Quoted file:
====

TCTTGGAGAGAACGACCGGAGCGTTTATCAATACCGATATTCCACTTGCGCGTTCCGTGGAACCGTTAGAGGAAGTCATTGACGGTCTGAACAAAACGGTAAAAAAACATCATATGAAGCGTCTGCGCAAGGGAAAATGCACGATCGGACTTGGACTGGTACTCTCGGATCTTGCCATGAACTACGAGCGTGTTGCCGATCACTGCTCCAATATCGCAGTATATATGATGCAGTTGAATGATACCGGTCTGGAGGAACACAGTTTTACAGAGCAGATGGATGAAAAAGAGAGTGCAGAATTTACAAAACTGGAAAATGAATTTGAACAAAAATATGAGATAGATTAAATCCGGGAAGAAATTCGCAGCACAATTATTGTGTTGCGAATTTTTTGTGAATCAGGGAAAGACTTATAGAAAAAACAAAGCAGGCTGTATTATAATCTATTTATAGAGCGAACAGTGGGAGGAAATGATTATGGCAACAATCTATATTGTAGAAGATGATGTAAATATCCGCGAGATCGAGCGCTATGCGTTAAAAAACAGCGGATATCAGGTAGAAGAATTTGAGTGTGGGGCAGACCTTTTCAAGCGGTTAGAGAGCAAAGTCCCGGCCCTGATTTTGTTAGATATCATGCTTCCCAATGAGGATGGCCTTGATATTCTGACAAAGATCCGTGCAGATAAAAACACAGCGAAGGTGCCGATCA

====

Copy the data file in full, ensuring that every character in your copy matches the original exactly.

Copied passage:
TCTTGGAGAGAACGACCGGAGCGTTTATCAATACCGATATTCCACTTGCGCGTTCCGTGGAACCGTTAGAGGAAGTCATTGACGGTCTGAACAAAACGGTAAAAAAACATCATATGAAGCGTCTGCGCAAGGGAAAATGCACGATCGGACTTGGACTGGTACTCTCGGATCTTGCCATGAACTACGAGCGTGTTGCCGATCACTGCTCCAATATCGCAGTATATATGATGCAGTTGAATGATACCGGTCTGGAGGAACACAGTTTTACAGAGCAGATGGATGAAAAAGAGAGTGCAGAATTTACAAAACTGGAAAATGAATTTGAACAAAAATATGAGATAGATTAAATCCGGGAAGAAATTCGCAGCACAATTATTGTGTTGCGAATTTTTTGTGAATCAGGGAAAGACTTATAGAAAAAACAAAGCAGGCTGTATTATAATCTATTTATAGAGCGAACAGTGGGAGGAAATGATTATGGCAACAATCTATATTGTAGAAGATGATGTAAATATCCGCGAGATCGAGCGCTATGCGTTAAAAAACAGCGGATATCAGGTAGAAGAATTTGAGTGTGGGGCAGACCTTTTCAAGCGGTTAGAGAGCAAAGTCCCGGCCCTGATTTTGTTAGATATCATGCTTCCCAATGAGGATGGCCTTGATATTCTGACAAAGATCCGTGCAGATAAAAACACAGCGAAGGTGCCGATCA